Ask any tuk-tuk or motorcycle taxi driver to take you to Yaowarat Road in the heart of Chinatown around 8 p.m. and have dinner the Thai way at any of the hundreds of street-food stalls 0. Cleanliness standards are excellent, and the eating is among the best in town. Figure on $6 per person for an enormous fried fresh fish seasoned generously with sublime Thai spices, rice and drinks. Or visit the Suan Lum Night Bazaar, a popular night market where you can walk off your dinner visiting small stores selling stylish household items and clothing.


Asheville,North Carolina

January 16, 2010

Asheville Street Scene

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“Eating out” taktes on a whole new meaning when you do it at one of Asheville’s signature sidewalk cafes.

With colorful street performers and talented musicians livening up downtown, you can count on some delightful entertainment with your meal.

Whether you choose an outdoor table or sit under the awnings, al fresco diners undoubtedly have the best seats in the house.

From April to October, during Friday evening Art Walks, leave your table and join the fun. You’ll be inspired as you browse through downtown’s distinctive galleries and mingle with local artists.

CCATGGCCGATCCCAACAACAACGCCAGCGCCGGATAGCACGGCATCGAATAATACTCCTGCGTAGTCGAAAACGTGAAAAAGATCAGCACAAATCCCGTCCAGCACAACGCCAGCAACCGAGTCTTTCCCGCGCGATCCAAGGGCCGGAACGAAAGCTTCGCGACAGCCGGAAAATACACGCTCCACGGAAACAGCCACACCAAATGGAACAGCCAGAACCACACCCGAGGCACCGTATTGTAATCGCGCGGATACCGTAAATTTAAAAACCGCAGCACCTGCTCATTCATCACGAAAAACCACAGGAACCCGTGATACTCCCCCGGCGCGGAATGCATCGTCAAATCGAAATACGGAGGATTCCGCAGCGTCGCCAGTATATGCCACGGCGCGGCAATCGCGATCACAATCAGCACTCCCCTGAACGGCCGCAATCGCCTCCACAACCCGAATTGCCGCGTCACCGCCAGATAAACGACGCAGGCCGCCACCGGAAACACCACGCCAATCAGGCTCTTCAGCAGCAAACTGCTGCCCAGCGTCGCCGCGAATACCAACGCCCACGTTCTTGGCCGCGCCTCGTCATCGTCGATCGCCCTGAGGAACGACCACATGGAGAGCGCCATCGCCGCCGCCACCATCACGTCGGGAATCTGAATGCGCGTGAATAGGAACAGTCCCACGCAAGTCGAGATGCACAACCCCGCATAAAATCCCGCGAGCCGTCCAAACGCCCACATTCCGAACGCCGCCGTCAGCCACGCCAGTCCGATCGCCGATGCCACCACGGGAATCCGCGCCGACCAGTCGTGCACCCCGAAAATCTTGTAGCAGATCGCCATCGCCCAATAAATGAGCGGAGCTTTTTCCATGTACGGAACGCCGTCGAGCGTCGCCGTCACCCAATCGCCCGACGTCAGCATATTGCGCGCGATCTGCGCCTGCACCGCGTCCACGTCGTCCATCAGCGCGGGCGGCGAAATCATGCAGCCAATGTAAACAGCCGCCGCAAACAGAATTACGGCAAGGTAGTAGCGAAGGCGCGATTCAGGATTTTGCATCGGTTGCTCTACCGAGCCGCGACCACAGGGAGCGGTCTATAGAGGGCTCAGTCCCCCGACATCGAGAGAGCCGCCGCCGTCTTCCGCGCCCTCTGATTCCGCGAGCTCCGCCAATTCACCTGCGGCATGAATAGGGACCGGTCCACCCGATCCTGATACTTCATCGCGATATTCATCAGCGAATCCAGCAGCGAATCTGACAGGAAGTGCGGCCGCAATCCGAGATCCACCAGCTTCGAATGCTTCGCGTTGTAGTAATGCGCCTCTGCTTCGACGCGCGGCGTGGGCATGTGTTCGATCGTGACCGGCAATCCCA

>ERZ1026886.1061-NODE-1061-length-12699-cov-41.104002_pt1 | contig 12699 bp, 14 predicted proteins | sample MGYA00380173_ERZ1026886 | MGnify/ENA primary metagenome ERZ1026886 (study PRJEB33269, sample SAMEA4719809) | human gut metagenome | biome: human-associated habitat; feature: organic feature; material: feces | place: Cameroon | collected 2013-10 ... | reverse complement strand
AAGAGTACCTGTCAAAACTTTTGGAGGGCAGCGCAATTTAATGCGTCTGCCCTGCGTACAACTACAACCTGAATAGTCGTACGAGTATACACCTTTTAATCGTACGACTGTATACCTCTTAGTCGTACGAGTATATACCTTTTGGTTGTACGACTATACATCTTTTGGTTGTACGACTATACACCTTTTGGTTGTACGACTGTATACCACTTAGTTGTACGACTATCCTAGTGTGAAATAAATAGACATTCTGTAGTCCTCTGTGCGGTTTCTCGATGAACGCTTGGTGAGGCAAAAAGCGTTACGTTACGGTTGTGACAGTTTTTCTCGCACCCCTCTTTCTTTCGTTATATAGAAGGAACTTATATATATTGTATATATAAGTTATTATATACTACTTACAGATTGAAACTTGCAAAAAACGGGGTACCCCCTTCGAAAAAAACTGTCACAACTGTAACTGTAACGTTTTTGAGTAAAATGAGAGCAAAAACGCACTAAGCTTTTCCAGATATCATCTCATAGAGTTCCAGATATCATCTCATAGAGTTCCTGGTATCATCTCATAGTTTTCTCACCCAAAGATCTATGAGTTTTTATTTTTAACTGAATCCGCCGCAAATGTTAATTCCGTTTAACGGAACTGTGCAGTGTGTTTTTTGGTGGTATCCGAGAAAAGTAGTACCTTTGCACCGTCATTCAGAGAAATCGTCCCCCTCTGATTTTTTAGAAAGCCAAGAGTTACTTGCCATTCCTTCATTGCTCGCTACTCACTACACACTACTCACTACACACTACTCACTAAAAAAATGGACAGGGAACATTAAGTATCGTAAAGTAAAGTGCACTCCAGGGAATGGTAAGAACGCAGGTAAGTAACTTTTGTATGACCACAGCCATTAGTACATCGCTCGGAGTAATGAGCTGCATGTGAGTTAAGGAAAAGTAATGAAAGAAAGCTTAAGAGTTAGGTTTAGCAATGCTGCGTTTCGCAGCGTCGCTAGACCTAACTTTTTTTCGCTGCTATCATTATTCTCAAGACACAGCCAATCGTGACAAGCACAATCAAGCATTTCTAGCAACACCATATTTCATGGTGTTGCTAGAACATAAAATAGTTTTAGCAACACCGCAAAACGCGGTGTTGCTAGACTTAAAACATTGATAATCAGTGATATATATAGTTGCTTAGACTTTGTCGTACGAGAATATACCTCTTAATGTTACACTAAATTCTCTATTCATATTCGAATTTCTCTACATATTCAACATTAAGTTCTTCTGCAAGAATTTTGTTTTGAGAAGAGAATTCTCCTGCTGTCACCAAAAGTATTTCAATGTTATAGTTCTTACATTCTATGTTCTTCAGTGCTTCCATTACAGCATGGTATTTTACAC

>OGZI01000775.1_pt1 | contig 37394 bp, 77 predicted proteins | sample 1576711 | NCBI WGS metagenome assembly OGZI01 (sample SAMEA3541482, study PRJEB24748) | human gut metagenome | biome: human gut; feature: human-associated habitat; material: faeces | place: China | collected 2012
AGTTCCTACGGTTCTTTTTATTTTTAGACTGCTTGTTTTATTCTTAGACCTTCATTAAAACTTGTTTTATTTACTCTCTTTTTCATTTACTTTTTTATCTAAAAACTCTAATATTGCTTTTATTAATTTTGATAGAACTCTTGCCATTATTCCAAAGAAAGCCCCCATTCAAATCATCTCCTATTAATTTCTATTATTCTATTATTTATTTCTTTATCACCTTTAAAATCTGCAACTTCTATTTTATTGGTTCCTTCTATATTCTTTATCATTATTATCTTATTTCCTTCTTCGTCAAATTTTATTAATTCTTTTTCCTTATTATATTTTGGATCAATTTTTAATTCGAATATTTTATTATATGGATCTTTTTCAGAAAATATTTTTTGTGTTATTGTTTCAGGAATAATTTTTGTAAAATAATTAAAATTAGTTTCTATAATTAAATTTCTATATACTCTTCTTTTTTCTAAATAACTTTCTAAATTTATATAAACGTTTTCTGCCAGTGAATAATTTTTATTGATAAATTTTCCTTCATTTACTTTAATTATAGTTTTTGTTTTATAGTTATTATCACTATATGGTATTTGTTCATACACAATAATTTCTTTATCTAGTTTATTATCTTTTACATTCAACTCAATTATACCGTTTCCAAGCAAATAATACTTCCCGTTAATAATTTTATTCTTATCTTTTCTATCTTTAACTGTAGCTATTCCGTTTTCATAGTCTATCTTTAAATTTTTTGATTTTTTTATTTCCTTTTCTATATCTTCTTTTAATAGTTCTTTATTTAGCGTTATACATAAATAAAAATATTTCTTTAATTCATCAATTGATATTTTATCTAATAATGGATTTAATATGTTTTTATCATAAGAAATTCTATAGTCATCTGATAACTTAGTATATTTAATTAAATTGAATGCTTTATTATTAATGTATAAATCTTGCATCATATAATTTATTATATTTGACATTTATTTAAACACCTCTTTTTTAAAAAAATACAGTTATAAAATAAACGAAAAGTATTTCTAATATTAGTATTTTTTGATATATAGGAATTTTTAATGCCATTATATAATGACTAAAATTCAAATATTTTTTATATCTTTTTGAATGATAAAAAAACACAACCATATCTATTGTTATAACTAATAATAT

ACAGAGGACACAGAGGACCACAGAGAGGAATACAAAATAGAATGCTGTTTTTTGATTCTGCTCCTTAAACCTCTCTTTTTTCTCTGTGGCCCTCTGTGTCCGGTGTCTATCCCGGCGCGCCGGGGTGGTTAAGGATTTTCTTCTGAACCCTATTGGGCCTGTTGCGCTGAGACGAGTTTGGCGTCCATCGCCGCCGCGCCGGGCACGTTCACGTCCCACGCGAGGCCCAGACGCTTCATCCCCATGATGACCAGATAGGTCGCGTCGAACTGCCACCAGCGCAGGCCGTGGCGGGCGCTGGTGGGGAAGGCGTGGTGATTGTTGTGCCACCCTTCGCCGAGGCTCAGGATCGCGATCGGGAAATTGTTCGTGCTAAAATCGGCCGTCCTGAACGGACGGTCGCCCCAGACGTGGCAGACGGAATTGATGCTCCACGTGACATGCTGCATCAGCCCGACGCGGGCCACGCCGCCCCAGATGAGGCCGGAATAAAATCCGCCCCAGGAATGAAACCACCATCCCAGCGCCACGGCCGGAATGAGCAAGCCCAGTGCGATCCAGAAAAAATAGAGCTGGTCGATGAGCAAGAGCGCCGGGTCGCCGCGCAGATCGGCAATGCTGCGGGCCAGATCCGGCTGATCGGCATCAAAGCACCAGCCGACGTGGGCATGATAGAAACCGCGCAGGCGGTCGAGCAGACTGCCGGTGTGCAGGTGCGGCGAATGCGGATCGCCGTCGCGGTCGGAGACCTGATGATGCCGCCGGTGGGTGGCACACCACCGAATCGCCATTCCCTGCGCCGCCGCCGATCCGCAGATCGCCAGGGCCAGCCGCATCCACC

Asheville,North Carolina

January 15, 2010

Asheville Restaurants

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Asheville residents’ passion for delicious, health­ conscious, locally produced food is an important thread in the city’s cultural fabric. That’s why Asheville is home to the world’s first Foodtopian Society, an initiative of the Asheville Convention and Visitors Bureau that celebrates the city’s thriving food scene. “Asheville has a truly unique restaurant atmosphere,” says Dwight Butner, owner of Vincenzo’s Ristorante & Bistro. “Those of us in the food industry here see ourselves as colleagues, but at the same time, there’s enough rivalry among us to keep us all producing great quality, creative foods.”

To learn about the Foodtopian bliss Asheville residents and visitors enjoy, curious epicureans may visit the official Web site at www.foodtopiansociety.com and watch food videos, snag recipes from area restaurants and read suggestions for local food adventures. There are even profiles of local chefs and farmers and an interactive Ask a Farmer feature that lets visitors talk with local producers directly about everything from starting a backyard vegetable garden to the benefits of eating organic foods.